18 April 2009

It's Unanimous! Manville Wants Out

Prognostication is a risky business - one that I try to avoid. I certainly wouldn't try to guess the results of this year's school board elections, but I do have one prediction: the decision will not be unanimous.

You'd do well making that sort of prediction every year in Hillsborough, where outcomes sometimes come down to a handful of ballots.

Courier News, 19 April 1929

Every year except 1929, that is.

On April 18, 1929 each of the 243 voters who went to the polling place in Hillsborough's unincorporated village of Manville knew exactly how their neighbors would cast their ballots. In quite possibly the only unanimous decision in Somerset County history, the residents of Manville voted 243-0 to secede from Hillsborough.

Johns Manville Plant, Hillsborough Township, circa 1920s


Manville's official incorporation had been 17 years in the making. Since 1912, when the Johns-Manville Company moved their factory from Brooklyn to the site at the confluence of the Raritan and Millstone Rivers there had been dissension between the new working class population and Hillsborough's traditional farmers.

Most of that dissension centered on Manville's schools. For the most part, Manville's residents - many of them eastern European immigrants - were willing to put up with muddy, impassable refuse-laden streets and cramped, often unsanitary, living conditions. But what they would not put up with was inadequate schools.

Time and again between 1912 and 1929, Hillsborough's school board refused to build a decent school in Manville. The school children perpetually attended split sessions in inferior overcrowded buildings. Only after the school board relented in 1926 and added a polling place within its confines did Manville finally win two seats on that body.

But even two seats, or three, or four, were not enough to sway the majority. In 1926, Manville voters rejected a ballot question calling for a portable school, and in 1927 they rejected a more substantial school in an unsuitable location.

NJ State Senator Clarence E. Case

It took the influence of State Senator Clarence Case of Somerville and the backing of the Johns-Manville Company - who heretofore had stayed out of the local squabble - to finally achieve what Manville really wanted: a referendum on independence.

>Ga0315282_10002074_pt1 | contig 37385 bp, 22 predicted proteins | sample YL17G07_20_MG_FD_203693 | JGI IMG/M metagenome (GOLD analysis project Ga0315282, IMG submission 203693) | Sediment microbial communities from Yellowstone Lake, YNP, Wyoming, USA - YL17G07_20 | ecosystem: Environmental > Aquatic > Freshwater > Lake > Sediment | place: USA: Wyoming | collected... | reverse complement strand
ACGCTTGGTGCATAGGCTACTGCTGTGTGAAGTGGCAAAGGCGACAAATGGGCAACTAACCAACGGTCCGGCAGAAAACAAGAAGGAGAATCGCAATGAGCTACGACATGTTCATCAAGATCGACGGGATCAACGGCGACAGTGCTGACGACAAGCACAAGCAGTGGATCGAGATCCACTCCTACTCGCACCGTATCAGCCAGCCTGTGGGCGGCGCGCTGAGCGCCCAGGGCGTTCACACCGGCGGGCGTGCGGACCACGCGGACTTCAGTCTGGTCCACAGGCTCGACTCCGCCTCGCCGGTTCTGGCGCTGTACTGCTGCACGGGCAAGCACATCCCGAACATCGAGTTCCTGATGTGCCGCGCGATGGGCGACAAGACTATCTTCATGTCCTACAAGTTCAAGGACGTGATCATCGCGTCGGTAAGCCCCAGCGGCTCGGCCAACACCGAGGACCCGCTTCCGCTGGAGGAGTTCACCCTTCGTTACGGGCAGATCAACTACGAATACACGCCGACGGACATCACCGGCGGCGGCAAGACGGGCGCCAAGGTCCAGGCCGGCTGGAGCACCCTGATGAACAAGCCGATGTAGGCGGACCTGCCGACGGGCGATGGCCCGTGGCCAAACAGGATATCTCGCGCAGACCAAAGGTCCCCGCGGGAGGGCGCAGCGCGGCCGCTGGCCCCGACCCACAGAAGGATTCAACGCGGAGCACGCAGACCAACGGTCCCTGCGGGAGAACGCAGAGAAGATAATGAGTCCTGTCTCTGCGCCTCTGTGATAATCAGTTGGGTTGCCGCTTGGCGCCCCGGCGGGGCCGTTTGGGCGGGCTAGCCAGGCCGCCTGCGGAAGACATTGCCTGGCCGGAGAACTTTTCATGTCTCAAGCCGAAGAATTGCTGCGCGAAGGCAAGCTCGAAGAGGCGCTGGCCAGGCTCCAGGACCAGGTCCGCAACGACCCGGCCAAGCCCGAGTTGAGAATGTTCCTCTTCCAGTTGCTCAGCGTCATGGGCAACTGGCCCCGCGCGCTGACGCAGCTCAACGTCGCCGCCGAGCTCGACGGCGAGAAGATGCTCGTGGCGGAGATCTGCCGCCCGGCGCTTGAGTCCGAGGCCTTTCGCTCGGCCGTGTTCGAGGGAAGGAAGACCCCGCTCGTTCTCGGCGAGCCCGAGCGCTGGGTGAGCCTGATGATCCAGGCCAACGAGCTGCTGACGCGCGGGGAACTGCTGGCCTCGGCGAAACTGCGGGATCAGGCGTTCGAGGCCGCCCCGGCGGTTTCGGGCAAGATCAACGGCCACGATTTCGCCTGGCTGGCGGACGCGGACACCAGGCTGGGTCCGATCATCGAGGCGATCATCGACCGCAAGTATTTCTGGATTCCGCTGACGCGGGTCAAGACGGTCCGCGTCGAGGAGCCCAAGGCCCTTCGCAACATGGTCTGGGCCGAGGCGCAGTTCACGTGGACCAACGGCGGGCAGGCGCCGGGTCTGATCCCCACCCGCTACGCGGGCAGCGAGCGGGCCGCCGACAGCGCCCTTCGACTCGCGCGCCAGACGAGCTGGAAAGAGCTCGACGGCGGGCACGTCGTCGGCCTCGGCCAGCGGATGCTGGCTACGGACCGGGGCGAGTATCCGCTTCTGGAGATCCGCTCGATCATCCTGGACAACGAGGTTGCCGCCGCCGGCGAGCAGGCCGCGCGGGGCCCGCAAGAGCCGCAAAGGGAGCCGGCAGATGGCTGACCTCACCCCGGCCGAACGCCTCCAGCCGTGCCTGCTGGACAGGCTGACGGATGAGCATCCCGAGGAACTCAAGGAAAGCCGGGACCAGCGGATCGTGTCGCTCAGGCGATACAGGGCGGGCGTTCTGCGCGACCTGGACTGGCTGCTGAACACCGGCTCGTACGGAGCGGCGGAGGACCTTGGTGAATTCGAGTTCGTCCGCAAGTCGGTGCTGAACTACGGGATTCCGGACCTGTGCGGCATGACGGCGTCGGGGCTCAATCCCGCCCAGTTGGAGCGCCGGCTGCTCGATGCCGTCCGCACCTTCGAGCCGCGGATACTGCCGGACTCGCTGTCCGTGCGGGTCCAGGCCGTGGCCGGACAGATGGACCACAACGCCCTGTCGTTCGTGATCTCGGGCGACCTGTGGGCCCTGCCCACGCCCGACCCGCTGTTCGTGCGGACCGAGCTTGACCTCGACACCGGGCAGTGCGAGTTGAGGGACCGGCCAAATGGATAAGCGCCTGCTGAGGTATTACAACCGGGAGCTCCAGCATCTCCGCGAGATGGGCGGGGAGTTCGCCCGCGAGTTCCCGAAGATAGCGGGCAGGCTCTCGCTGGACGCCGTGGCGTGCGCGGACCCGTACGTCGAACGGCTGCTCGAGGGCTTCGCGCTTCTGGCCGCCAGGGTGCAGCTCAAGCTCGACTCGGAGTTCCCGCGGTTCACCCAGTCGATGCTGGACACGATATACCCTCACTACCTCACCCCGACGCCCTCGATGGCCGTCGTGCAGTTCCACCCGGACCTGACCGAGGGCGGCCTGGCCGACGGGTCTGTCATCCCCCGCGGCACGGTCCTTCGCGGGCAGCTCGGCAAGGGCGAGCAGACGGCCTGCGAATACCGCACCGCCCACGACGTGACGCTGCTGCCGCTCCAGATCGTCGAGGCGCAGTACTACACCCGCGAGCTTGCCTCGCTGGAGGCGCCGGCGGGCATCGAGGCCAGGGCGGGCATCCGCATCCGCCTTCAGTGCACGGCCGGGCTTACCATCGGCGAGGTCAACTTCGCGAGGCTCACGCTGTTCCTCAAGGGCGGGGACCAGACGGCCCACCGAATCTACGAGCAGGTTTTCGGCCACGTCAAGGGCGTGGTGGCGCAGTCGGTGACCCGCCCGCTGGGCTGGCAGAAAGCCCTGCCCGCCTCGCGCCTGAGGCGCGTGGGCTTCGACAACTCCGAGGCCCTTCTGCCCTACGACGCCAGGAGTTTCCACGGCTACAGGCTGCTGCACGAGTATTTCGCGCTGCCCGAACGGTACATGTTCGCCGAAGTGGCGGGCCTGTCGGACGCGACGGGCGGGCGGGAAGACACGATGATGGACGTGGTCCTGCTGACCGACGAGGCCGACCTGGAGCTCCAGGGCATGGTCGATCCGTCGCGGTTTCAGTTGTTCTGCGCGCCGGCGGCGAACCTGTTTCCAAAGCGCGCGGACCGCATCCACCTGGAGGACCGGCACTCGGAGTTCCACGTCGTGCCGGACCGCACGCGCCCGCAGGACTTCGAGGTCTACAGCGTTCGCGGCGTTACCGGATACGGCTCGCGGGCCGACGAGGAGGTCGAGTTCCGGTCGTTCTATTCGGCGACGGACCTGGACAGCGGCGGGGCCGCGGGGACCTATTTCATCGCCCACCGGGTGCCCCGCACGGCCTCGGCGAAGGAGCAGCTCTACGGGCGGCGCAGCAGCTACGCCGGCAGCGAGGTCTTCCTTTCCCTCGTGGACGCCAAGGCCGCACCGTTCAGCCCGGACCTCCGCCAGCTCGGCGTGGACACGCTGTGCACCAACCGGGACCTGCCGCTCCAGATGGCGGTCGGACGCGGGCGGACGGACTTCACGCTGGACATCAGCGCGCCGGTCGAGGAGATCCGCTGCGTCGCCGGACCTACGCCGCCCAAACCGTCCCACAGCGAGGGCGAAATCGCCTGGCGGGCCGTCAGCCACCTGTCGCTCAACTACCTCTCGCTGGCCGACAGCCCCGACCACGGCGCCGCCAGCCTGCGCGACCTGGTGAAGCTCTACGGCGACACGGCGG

Who could have predicted that 80 years later the state of New Jersey would be studying the possibility of once again joining Hillsborough educationally with Manville?

Not me, I don't make those predictions.

3 comments:

  1. I think if Branchburg had their way they would split from Somerville. I don't think the state will let them but they are probably better off together anyway. Are they really thinking about making Hillsborough and Manville combine? I think Hillsborough is big enough. How about Manville, Bound Brook, South Bound Brook, Middlesex Regional School... or MBBSBBMRS for short.

    What are your thoughts about having only one superintendent per county and sharing some resources between schools? Not sure if you can comment on that one but in theory it sounds like a good idea.

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  2. Hi Mike!

    Manville, Millstone, and Hillsborough were all one town, or precinct, for hundreds of years before Millstone split in 1894, and Manville in 1929. It's short-sighted to think that they can never be joined again.

    As far as shared services go - I believe that this is an ongoing process that hasn't reached its full potential. Not every good idea can be thought of all at once! In other words, I believe that there are still more ways to share services and save money that have yet to be realized - and we are still a long way away from total consolidation - town to town, or at the county level.

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  3. P.S. Mike, I didn't mean to say that YOU are being short-sighted - in fact, I agree that Hillsborough IS quite big already - but that doesn't mean certain efficiencies wouldn't be realized by going even bigger.

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